You need to work out your cryptoasset income and expenses before you can work out your net income (or loss) for your income tax return.
There are further rules you need to be aware of if your cryptoassets are trading stock.
Your cryptoasset income might include income from:
- mining cryptoassets (such as block rewards and transaction fees, including income from a mining pool)
- staking cryptoassets or using a staking-as-a-service provider
- lending cryptoassets to another person (including crypto 'interest')
- selling or exchanging cryptoassets (including mining rewards)
- getting paid in cryptoassets for goods or services you provide.
Usually these amounts are income in the income year they are received.
If you hold cryptoassets as trading stock, your income also includes the closing value of your trading stock. This is the value of the cryptoassets you hold as trading stock at the end of the income year.
The type of expenses you can claim will depend on whether you are in business or not. However, you can generally deduct the following expenses from your cryptoasset income.
- The cost of your cryptoassets. This is generally the amount you paid for your cryptoassets including any transaction fees.
- Depreciation of capital assets such as computer hardware or software.
- Interest charged on money you’ve borrowed to buy your cryptoassets (only if any profit from their sale is taxable).
- Other expenses in relation to your cryptoasset activity. For example, if you're a miner this could include electricity or rental costs.
If you hold cryptoassets as trading stock, your expenses also include the opening value of your trading stock. This is generally the same as the closing value of your trading stock at the end of the previous year. If it’s your first year in business you may not have opening stock.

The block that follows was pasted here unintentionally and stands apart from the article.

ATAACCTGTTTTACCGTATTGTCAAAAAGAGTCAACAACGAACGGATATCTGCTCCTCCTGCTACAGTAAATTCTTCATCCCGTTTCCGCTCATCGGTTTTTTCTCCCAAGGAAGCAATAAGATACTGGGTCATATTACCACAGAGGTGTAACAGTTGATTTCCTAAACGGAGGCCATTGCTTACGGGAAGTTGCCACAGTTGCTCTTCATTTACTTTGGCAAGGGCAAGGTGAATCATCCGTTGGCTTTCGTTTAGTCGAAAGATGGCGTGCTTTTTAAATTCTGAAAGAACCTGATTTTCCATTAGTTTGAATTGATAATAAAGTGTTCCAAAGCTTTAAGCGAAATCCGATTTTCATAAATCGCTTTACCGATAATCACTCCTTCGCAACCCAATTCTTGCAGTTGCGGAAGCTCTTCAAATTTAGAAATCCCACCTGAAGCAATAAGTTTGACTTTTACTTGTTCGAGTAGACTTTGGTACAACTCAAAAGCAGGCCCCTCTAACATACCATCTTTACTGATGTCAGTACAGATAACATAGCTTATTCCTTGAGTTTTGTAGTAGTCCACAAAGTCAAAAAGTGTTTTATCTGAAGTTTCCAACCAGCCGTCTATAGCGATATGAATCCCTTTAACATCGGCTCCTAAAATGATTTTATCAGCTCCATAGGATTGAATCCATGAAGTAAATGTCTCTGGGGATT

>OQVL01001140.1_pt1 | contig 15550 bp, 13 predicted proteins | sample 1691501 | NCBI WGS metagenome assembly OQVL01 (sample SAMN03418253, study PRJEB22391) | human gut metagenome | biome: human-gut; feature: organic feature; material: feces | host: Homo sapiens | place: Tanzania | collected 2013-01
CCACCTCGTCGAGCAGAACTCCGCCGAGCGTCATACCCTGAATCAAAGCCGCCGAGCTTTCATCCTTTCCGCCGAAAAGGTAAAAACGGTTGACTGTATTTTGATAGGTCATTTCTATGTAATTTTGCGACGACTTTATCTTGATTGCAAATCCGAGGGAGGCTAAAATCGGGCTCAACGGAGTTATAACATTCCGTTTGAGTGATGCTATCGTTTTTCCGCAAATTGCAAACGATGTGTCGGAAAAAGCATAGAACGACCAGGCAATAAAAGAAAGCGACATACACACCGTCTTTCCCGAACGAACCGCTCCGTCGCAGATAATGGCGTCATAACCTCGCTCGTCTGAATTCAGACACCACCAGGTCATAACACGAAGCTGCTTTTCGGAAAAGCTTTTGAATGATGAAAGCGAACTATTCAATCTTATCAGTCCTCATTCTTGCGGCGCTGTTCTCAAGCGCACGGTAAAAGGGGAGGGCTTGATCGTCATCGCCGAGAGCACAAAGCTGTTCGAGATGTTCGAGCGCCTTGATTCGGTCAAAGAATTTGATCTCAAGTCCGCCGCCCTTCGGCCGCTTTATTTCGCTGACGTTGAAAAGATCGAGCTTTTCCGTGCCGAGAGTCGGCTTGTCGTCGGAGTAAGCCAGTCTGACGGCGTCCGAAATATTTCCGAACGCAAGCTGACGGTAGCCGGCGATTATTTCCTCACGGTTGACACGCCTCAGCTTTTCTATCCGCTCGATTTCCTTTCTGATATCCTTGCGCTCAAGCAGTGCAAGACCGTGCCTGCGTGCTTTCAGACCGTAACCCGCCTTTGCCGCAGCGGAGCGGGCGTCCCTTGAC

You can usually claim a deduction in the income year you incur the expense. Generally this is when you make a payment. If you do not hold cryptoassets as trading stock, the deduction for the cost of cryptoassets is only available when you sell or exchange them.
The cost of cryptoassets that are not trading stock
If your cryptoassets are not trading stock it can be difficult to determine the cost of your cryptoassets at the time you sell them.
This is because it’s not always possible to separately identify the cryptoassets you sell when you own multiple units of the same type which you received at different times and prices.
If you cannot separately identify your cryptoassets you can use either of these methods to allocate a cost to them:
- first-in first-out (FIFO)
- weighted average cost (WAC).
You cannot use the last-in first-out (LIFO) method.
You’ll then be able to work out a cost for the cryptoasset you sold or exchanged. You may need to talk to a tax advisor or accountant to find out how to do this.
You must use the same method consistently from year to year and keep records of the method you use.
The cost of cryptoassets if you’re a miner or you accept payment in cryptoassets
Sometimes you might have taxable income when you receive cryptoassets and again when you sell those same cryptoassets. This can happen if you are a miner or when you accept payment in cryptoassets.
If your cryptoassets are not trading stock, the cost you claim when you sell or exchange your cryptoassets is equal to the value of the cryptoassets at the time you received them.
If the cryptoassets you received become your trading stock (for example when you’re in business as a miner) you can claim a deduction for the cost of any mining rewards that are trading stock in the year the rewards are returned as income. This cost will be equal to the value of the cryptoassets at the time you received them.
Applying the trading stock rules is not easy. It’s a good idea to talk to an accountant or tax advisor. They can give you more information about how the rules apply to your situation.